Footage from cameras will not only provide evidence of an incident but should also encourage compliance to the Road Rules by both riders and drivers. This type of evidence will also help to reduce spurious or vexatious claims of road rule offending. Police are also beginning to roll out body-worn cameras. There is commentary most weeks in the media about how those body-worn cameras are assisting police in their work, particularly when evidence is needed and prosecution is made. In fact, police are also beginning to use helmet-mounted cameras for the same purpose.
It seems to me that the bill will bring South Australia into the 21st century. It is always a challenge for legislators to keep up with what is going on out in the broader community. I cannot see any risk with this legislation whatsoever. As I mentioned before, cycling is becoming more and more popular. There has been a revival, in fact. I am going back a few years now, but when I was a boy to own a bicycle was really to have freedom, the freedom to roam far and wide. Of course, we lived out in the country, a long way from town and our neighbours were far away.
Mr Gardner: How long did it take you to ride into town?
Mr TRELOAR: To ride to town? I only did it once, member for Morialta, and I think it took me more than an hour.
Mr Gardner: That’s a long walk then.
Mr TRELOAR: It was a long walk. More importantly, particularly when those who were living on neighbouring properties who were of a similar age also had bicycles, then the weekends, and particularly Sundays, became ours to ride, to meet, to have adventures together. I will never forget the excitement of being given my first bike one Christmas when I guess I was about six years old. It had trainer wheels on the sides, and eventually I mastered the art of riding a bicycle. I had two brothers, and my brother Michael and I received new second-hand bikes for Christmas, which a neighbour had done up.
I had a 28-inch Malvern Star with a sprung saddle. It was pretty hard to top. I think I saved up for a while and eventually got a bell to fix to the handlebars. As I said, it gave us freedom. I have only recently disposed of that bike. I resurrected it from the front of the shed a little while ago, thinking that I would get some new tyres and new tubes and could once again ride my 28-inch Malvern Star, but I discovered that 28-inch tyres and tubes are no longer produced or sold. I could not believe it. Apparently they are all 27-inch now, which was not any good to me so, sadly, the bike had to go.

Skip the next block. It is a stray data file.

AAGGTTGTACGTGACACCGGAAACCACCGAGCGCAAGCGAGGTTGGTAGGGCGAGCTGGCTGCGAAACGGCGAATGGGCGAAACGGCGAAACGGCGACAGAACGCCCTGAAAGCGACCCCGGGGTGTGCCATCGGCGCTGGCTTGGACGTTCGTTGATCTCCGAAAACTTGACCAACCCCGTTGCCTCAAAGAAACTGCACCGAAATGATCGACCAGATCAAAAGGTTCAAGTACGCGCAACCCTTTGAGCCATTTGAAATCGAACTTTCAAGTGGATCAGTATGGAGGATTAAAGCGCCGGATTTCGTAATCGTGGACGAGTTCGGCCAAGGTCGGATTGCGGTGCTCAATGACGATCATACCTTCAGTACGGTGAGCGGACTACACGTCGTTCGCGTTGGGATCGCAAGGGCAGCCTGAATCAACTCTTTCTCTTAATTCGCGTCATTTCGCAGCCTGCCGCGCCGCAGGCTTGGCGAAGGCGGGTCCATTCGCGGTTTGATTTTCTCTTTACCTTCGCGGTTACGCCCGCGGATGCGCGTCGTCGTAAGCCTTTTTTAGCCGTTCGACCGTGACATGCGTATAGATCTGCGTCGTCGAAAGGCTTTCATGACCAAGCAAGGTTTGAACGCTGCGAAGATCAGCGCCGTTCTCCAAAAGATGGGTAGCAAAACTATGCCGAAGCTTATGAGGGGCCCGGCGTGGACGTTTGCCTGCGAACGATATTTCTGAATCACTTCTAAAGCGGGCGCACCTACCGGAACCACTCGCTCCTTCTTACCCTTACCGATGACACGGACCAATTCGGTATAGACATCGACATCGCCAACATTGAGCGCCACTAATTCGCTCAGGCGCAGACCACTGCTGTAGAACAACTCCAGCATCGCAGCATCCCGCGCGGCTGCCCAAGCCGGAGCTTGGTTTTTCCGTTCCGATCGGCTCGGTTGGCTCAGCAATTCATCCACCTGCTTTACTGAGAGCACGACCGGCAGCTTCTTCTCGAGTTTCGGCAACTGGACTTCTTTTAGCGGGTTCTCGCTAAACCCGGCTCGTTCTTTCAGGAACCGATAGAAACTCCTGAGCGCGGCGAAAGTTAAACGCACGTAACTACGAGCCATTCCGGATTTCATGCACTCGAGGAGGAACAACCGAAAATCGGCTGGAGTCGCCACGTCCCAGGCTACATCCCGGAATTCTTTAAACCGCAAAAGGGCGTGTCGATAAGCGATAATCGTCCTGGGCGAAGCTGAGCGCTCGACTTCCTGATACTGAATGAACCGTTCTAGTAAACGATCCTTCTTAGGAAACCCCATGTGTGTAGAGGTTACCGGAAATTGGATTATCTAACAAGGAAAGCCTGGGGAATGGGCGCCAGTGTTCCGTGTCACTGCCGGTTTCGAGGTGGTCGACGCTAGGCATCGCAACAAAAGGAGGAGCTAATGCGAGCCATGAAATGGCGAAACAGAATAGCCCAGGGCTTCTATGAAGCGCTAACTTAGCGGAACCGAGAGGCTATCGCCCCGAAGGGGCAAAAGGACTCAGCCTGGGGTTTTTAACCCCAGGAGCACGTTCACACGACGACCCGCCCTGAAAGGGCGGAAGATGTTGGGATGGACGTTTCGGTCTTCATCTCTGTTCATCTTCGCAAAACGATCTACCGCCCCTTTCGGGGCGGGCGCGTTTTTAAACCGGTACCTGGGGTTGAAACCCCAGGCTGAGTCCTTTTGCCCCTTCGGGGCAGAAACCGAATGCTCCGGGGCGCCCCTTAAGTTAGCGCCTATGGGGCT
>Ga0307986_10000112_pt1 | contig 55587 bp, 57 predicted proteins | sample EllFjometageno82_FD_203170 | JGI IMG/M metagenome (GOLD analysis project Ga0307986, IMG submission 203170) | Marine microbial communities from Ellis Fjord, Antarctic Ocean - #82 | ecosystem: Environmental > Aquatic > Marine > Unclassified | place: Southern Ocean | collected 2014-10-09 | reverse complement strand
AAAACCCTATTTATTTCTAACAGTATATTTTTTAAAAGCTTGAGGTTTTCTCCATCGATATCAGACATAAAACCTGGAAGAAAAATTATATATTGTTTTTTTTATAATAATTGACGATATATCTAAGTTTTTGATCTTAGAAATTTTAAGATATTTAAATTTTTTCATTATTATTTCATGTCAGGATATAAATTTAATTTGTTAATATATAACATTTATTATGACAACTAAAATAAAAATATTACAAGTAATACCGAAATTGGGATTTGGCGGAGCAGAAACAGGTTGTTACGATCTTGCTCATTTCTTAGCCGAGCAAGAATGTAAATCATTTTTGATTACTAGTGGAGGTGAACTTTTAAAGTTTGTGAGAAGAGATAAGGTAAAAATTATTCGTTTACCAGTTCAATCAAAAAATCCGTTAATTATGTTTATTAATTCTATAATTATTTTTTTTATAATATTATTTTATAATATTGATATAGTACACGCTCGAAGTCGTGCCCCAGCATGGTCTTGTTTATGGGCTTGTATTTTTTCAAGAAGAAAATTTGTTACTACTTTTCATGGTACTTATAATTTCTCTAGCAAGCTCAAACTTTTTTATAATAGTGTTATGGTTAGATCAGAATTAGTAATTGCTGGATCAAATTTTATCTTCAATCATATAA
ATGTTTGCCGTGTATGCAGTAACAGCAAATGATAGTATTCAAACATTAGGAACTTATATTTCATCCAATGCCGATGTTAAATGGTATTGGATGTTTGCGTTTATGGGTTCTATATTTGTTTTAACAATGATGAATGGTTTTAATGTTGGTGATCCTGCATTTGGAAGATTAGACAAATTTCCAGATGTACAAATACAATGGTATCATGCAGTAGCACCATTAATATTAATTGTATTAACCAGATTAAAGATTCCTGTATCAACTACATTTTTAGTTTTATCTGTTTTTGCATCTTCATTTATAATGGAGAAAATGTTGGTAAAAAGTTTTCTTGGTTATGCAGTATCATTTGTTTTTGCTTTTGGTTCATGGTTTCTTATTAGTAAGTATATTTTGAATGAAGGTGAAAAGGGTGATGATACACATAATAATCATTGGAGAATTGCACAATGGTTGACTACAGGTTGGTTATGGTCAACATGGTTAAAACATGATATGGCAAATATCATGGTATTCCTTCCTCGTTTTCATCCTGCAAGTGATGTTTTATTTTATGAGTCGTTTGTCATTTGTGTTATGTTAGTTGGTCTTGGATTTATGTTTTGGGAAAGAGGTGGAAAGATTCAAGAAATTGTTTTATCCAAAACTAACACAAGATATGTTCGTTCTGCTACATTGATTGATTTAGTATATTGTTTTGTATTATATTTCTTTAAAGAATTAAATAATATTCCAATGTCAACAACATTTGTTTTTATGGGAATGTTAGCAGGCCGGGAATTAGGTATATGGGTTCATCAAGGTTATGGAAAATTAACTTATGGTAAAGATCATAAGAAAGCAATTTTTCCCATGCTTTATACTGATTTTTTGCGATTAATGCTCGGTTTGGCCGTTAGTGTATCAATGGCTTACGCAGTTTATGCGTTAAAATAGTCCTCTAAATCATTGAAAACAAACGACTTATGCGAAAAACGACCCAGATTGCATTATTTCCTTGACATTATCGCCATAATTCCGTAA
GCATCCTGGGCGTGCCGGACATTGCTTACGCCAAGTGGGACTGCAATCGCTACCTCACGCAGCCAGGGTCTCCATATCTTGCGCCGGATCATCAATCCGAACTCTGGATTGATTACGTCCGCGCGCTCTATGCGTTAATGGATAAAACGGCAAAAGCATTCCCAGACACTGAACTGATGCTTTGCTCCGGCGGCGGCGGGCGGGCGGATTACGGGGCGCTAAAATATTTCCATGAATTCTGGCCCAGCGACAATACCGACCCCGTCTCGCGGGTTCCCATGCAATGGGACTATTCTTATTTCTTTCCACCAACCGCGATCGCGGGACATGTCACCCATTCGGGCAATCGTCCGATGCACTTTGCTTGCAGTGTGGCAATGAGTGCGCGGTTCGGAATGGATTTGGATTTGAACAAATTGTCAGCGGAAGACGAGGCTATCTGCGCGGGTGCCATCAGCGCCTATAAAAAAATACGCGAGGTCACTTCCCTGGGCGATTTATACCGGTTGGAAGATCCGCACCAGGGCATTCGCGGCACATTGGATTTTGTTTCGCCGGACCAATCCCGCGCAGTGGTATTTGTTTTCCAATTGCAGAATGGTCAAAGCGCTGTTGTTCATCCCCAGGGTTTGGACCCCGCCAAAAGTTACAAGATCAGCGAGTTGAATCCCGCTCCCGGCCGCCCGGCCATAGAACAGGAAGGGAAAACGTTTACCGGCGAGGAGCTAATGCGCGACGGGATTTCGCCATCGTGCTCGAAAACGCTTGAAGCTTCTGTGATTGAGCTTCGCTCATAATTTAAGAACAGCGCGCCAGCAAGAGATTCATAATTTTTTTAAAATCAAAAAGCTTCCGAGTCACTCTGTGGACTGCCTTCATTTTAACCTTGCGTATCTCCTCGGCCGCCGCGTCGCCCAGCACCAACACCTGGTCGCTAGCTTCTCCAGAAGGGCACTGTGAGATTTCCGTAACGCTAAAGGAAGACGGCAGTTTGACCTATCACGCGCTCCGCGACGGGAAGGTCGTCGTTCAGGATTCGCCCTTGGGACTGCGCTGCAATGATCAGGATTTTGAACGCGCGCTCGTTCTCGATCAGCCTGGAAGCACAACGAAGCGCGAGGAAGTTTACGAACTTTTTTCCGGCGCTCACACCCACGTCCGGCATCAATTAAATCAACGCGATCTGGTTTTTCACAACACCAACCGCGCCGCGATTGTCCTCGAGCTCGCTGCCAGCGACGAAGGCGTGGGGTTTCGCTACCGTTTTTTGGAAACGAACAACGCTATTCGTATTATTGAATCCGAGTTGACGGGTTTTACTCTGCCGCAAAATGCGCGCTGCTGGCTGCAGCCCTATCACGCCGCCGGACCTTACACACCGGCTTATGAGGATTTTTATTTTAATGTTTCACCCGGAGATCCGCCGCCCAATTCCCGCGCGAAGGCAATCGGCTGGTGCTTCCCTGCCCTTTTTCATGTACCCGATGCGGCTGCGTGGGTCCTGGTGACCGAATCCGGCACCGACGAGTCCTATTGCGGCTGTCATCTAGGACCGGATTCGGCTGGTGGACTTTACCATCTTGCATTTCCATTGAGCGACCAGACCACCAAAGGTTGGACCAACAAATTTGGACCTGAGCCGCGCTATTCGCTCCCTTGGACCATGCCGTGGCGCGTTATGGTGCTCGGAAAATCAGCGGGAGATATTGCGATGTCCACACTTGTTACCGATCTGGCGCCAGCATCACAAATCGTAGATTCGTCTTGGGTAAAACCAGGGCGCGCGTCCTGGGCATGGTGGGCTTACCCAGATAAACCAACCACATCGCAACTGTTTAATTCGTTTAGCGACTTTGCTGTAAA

This bill is particularly about bike helmets. I remember that, when the legislation came in, not everybody was happy about being forced to wear a bike helmet. I know that one elderly neighbour of ours decided that that was the end of his cycling; he was not going to wear a helmet at all. I remember one famous day when a World War II immigrant who lived in Edillilie (that is a bit closer) was pulled over by the police on North Terrace, Edillilie, and prosecuted for cycling without wearing a bike helmet. He was fined and was most distraught.
Mr Pederick: It was a slow day in Edillilie.
Mr TRELOAR: It was a slow day in Edillilie. There are not many fast days in Edillilie, member for Hammond. The member for Colton knows that, too. I think you were there on a busy day.
The Hon. P. Caica: I was.
Mr TRELOAR: This fellow was an elderly, postwar eastern European immigrant who had worked dutifully on the railways for his whole career and who had worked hard, saved up and owned a few acres. He had been simply cycling down to his property. Not to be outdone, the next time I saw this fellow he was wearing a helmet of sorts. He was wearing an ice-cream bucket on his head, and he was hoping that that would suffice as a bike helmet. Needless to say, he did not ever manage to fit a GoPro to that helmet, but there would have been some interesting footage had he done so.
Anyway, it is always good to reminisce in this place, but I congratulate our shadow minister on bringing this to the house and on all the good work he has done. I hope that the government find their way clear to support this.